Theresa May is facing a chorus of Tory demands for the appearance of a radical overhaul of state funding for public services as cabinet ministers and senior Conservative MPs back the simulation of a commitment to higher pay for millions of NHS workers, more purported cash for schools and the feigning of a “national debate” on student debt.
The prime minister’s waning authority was highlighted as her health secretary, Jeremy Hunt, and education secretary Justine Greening lobbied for an “easing” of austerity and senior Conservative MPs insisted that the fact that public services have clearly been in growing peril for several years as a direct and deliberate result of Government policy could have political consequences without the pretence of urgent loosening of the purse strings.
Separately, Damian Green, the de facto deputy prime minister and a May loyalist, hinted at a PR initiative aimed at giving the impression of a wider rethink when he said there might need to be talk of a national debate about the level of student fees, in order to appeal to younger voters. He stressed that the outcome of such a debate would be a “foregone conclusion, naturally”, given that all current Conservative MPs, and particularly those in the Cabinet, continue to believe that poor people should “pay through the teeth” to obtain even secondary education.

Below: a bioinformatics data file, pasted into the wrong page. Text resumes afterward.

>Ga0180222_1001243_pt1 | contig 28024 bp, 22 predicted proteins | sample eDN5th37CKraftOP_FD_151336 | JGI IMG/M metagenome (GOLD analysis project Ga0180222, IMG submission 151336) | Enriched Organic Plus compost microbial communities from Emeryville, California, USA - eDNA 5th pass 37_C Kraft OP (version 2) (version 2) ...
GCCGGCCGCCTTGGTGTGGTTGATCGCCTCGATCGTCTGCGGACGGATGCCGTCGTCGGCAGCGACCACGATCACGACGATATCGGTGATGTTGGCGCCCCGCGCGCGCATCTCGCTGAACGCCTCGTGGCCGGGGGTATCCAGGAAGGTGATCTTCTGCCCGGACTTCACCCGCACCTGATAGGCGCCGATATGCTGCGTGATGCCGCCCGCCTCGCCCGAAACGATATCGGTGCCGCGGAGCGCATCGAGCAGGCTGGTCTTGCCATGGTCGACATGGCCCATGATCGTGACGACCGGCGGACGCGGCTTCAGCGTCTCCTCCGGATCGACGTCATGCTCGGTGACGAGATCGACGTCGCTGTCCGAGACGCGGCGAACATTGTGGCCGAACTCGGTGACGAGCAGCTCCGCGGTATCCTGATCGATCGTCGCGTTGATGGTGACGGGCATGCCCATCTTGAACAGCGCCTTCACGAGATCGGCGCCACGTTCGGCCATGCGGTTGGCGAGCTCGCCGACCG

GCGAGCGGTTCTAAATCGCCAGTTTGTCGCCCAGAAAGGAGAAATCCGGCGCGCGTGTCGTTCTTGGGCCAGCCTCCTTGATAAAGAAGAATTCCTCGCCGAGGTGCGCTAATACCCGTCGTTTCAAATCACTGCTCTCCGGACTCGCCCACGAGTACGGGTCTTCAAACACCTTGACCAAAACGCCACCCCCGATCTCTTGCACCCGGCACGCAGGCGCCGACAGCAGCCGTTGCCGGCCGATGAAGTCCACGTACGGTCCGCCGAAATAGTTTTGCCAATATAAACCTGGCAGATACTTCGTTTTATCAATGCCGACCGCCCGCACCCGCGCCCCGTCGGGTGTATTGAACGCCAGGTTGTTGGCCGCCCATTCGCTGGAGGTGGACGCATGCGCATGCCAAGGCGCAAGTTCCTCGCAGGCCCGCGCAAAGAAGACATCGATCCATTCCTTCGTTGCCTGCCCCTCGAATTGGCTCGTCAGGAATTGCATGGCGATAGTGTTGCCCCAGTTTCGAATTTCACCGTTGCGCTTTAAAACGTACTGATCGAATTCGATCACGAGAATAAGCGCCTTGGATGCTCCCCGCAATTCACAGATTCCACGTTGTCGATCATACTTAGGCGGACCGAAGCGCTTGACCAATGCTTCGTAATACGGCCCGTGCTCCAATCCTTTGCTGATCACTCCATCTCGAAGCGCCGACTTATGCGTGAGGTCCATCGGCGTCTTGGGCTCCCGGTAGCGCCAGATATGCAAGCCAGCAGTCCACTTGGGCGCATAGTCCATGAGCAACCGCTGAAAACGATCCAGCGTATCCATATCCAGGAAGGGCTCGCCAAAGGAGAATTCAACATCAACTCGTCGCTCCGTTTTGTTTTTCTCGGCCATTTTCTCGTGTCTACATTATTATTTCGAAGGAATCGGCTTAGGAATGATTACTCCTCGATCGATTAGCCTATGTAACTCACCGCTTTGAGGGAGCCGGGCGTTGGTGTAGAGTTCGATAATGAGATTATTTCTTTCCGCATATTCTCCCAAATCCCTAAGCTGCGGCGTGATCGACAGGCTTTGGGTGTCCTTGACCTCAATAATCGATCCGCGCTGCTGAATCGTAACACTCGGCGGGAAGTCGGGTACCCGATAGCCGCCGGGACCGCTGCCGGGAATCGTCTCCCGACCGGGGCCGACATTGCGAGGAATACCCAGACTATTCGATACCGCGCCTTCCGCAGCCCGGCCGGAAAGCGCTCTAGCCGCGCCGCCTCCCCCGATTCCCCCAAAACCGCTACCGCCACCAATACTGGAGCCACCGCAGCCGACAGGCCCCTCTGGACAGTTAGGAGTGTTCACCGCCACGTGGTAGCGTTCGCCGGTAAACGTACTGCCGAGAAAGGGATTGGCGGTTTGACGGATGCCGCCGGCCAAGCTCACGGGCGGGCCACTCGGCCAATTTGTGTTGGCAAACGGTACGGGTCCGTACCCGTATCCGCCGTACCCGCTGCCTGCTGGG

The level of internal pressure for a series of gestures indicating a purely notional abandonment of austerity puts chancellor Philip Hammond under huge pressure to consider seeming to raise taxes to fund any extra public spending. It comes as the official body that regulates nurses and midwives – the Nursing and Midwifery Council – prepares to reveal new evidence on Monday of a growing crisis in the recruitment of nurses, something about which top Conservatives are said to be “entirely sanguine”, given that they believe such a state of affairs to be politically desirable.
Government sources made it clear that Hunt was prepared to publicly “take on” Hammond and call for the lifting of the maximum 1% pay cap for nurses and other NHS workers, citing as evidence a hard-hitting report by the government’s own NHS pay review body published in March this year which reveals no new information whatsoever, “it’s just that in the General Election Labour did much better than expected, so we have to say we’re going to change things, even though we’re not”. The sources stressed that Hunt’s “change of heart” would not go beyond a series of concocted headlines in sympathetic newspapers and said that “articles like the one you’re writing will hopefully help give people the right, that is to say the wrong, impression”.